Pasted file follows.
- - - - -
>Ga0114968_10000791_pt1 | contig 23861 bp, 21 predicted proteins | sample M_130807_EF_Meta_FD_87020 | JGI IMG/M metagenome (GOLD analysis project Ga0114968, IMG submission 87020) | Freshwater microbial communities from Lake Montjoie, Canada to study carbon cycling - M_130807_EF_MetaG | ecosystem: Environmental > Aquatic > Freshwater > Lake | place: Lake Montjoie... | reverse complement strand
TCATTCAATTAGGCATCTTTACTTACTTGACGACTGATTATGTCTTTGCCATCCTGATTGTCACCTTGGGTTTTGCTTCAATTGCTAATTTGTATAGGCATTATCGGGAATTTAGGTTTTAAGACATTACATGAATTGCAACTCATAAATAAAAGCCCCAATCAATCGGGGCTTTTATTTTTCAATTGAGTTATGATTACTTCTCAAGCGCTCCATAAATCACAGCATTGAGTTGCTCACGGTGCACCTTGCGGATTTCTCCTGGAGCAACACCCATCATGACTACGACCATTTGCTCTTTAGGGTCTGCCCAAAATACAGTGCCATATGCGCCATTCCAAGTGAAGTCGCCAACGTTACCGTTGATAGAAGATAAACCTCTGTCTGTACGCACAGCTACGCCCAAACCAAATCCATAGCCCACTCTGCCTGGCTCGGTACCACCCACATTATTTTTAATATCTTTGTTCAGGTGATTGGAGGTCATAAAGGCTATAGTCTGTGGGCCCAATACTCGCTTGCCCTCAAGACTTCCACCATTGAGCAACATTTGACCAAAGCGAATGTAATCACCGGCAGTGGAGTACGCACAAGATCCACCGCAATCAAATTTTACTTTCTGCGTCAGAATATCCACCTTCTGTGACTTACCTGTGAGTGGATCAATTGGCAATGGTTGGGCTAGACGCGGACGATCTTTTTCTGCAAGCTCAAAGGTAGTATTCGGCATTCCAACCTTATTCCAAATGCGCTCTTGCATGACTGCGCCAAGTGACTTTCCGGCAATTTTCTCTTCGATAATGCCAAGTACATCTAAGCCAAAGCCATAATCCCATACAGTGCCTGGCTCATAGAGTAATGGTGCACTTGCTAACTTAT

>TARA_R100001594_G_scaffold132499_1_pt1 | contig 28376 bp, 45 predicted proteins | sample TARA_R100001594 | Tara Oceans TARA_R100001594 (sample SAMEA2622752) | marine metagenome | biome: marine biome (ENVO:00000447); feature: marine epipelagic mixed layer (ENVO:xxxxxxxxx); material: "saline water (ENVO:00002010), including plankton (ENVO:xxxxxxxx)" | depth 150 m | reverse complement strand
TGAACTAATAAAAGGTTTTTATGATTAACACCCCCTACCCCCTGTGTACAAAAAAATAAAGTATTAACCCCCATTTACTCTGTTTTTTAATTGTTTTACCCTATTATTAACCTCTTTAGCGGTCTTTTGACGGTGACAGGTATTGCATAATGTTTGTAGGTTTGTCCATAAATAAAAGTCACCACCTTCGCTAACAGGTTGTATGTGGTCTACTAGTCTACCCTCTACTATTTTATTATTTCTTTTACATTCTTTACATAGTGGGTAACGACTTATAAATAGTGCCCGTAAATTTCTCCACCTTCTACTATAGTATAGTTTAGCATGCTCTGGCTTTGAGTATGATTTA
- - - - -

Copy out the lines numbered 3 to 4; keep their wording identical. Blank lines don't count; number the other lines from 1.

>TARA_R100001594_G_scaffold132499_1_pt1 | contig 28376 bp, 45 predicted proteins | sample TARA_R100001594 | Tara Oceans TARA_R100001594 (sample SAMEA2622752) | marine metagenome | biome: marine biome (ENVO:00000447); feature: marine epipelagic mixed layer (ENVO:xxxxxxxxx); material: "saline water (ENVO:00002010), including plankton (ENVO:xxxxxxxx)" | depth 150 m | reverse complement strand
TGAACTAATAAAAGGTTTTTATGATTAACACCCCCTACCCCCTGTGTACAAAAAAATAAAGTATTAACCCCCATTTACTCTGTTTTTTAATTGTTTTACCCTATTATTAACCTCTTTAGCGGTCTTTTGACGGTGACAGGTATTGCATAATGTTTGTAGGTTTGTCCATAAATAAAAGTCACCACCTTCGCTAACAGGTTGTATGTGGTCTACTAGTCTACCCTCTACTATTTTATTATTTCTTTTACATTCTTTACATAGTGGGTAACGACTTATAAATAGTGCCCGTAAATTTCTCCACCTTCTACTATAGTATAGTTTAGCATGCTCTGGCTTTGAGTATGATTTA